The Prisons Service on Wednesday denied reports that a female prisoner on hunger
strike since mid-February is on the verge of death, saying that she has received
treatment and is in stable condition.
Prisons Service spokeswoman Sivan
Weizman said that she was told by staff at Meir Medical Center in Kfar Saba that
Hana Shalabi, 30, is in no danger of dying. She also said that Shalabi has been
on a hunger strike for only 31 days, rather than the 35 claimed by Shalabi’s
Shalabi has been variously described as a supporter and a
member of Islamic Jihad.
Weizman added that there are around 23 prisoners
on hunger strike. Most of them have been on strike for around two weeks and are
doing so in solidarity with Shalabi, the spokeswoman said.
In a press
release issued on Tuesday, the groups Prisoner Support and Human Rights
Association – Addameer, Physicians for Human Rights-Israel and Al-Haq expressed
“grave concern for the health of Hana Shalabi, who is at immediate risk of death
on her 34th day of hunger strike.”
They also said that they do not trust
the quality of medical care provided by the Prisons Service.
arrested at her home in Burkin near Jenin on February 16, and taken to Hasharon
Prison. She started her hunger strike the same day, according to PHR-Israel,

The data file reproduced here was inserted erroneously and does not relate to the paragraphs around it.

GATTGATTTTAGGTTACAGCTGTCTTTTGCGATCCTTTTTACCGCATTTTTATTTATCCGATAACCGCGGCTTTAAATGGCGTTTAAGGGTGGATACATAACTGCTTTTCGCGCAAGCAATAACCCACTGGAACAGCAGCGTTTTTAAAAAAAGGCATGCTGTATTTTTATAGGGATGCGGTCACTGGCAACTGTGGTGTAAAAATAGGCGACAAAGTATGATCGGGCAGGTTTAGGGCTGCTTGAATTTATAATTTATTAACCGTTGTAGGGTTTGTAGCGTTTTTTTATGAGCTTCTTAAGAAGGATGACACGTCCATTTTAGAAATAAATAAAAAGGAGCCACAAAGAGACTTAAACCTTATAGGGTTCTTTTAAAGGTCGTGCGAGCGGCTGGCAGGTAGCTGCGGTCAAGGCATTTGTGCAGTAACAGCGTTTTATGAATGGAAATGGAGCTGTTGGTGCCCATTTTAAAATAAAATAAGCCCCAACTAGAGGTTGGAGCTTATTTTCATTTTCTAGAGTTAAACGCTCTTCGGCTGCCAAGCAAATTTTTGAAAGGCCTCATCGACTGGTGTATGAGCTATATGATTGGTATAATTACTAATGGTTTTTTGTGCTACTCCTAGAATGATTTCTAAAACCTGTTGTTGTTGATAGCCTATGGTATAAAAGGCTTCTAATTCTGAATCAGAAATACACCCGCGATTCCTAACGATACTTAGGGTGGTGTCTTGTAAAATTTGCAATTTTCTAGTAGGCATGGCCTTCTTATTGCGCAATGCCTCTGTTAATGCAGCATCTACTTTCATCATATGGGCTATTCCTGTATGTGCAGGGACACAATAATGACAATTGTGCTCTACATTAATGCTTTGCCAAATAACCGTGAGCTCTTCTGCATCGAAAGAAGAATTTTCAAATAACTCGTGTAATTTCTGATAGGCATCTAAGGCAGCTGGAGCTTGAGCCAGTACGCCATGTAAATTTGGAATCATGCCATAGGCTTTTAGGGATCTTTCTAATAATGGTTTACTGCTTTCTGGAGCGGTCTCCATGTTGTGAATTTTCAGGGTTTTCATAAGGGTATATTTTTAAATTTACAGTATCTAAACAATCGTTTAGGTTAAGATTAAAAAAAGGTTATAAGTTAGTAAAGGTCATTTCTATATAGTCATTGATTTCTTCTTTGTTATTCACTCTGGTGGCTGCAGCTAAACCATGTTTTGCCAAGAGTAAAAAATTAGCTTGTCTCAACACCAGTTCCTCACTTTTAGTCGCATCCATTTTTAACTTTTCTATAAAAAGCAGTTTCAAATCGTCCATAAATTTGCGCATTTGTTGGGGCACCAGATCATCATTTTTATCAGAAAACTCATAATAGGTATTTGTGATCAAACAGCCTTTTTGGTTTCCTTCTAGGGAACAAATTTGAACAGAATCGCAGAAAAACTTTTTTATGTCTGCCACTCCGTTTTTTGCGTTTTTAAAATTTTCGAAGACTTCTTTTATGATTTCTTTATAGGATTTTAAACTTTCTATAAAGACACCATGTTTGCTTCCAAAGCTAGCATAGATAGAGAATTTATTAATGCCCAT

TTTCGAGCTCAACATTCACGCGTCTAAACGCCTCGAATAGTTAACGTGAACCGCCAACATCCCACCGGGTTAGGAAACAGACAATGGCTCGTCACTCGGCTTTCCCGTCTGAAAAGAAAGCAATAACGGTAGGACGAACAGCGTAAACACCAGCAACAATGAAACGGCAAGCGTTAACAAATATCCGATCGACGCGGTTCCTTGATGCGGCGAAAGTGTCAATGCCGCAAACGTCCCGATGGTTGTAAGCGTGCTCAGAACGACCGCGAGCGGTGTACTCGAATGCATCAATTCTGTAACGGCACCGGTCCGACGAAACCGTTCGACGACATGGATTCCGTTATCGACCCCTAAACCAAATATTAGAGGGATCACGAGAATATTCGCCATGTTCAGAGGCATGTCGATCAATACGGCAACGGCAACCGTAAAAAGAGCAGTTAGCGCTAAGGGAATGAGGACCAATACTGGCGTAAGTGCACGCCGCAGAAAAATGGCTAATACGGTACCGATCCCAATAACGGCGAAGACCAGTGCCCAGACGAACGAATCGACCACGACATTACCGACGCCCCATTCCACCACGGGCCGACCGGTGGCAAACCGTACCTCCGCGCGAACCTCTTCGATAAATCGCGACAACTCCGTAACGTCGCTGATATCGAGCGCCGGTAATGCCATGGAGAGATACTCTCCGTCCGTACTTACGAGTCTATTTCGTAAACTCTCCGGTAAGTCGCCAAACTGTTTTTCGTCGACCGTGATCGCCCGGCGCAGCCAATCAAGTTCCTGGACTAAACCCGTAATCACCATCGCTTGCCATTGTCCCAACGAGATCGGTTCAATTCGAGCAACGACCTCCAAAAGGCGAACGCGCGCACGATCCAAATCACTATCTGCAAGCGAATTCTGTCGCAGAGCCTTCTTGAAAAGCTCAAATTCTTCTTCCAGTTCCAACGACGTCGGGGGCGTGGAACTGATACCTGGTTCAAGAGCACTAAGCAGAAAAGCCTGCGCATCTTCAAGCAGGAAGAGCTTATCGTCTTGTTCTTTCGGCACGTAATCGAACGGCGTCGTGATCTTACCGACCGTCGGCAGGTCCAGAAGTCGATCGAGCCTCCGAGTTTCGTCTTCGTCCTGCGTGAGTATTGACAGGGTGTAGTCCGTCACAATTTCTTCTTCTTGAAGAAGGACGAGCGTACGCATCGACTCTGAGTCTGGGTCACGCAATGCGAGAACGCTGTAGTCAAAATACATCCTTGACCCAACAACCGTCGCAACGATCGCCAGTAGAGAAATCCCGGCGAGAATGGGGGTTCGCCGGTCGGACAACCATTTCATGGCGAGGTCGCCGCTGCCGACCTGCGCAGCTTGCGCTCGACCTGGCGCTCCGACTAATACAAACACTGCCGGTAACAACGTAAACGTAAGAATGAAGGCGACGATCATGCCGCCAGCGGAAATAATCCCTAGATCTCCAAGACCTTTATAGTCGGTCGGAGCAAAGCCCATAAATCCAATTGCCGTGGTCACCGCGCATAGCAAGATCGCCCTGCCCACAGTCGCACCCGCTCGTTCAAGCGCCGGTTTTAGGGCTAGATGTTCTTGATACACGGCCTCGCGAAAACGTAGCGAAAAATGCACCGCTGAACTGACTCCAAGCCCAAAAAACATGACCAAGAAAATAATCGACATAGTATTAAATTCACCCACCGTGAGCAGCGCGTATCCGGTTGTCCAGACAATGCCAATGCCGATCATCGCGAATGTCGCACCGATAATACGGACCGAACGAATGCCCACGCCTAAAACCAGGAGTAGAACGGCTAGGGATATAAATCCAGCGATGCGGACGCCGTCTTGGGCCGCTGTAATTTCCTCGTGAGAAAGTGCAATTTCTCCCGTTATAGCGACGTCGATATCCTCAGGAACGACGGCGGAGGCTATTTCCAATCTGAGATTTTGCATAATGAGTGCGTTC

because of what she said was violent, degrading treatment she suffered during
On February 23, the army issued a six-month detention order
for Shalabi, an order that can be renewed. The military court later ruled that
she would sit on administrative detention for four months instead of
Before she was released in October as part of the deal with Hamas
for abducted IDF soldier Gilad Schalit, Shalabi had spent two years in
Shalabi said on February 27 that she would no
longer accept medical treatment from the Prisons Service and insisted on seeing
a doctor from PHR-Israel, a demand that was denied.
received permission to treat her, and its representatives visited Shalabi on
March 8, 9 and 12.
In a statement released on Wednesday, the Association
for Civil Rights in Israel called on Defense Minister Ehud Barak to stop the
“shameful practice” of administrative detention, saying it “violates first and
foremost the right to liberty and dignity.
“The vast majority of evidence
on which the detentions are based is secret and hidden from the suspects and
their attorneys. Suspects are therefore denied their rights to defend themselves
and confront their accusers,” the statement added.
In February, Israel
reached a deal with Islamic Jihad member Khader Adnan, who went on a 66-day
hunger strike to protest his administrative detention, agreeing to release him
at the end of April.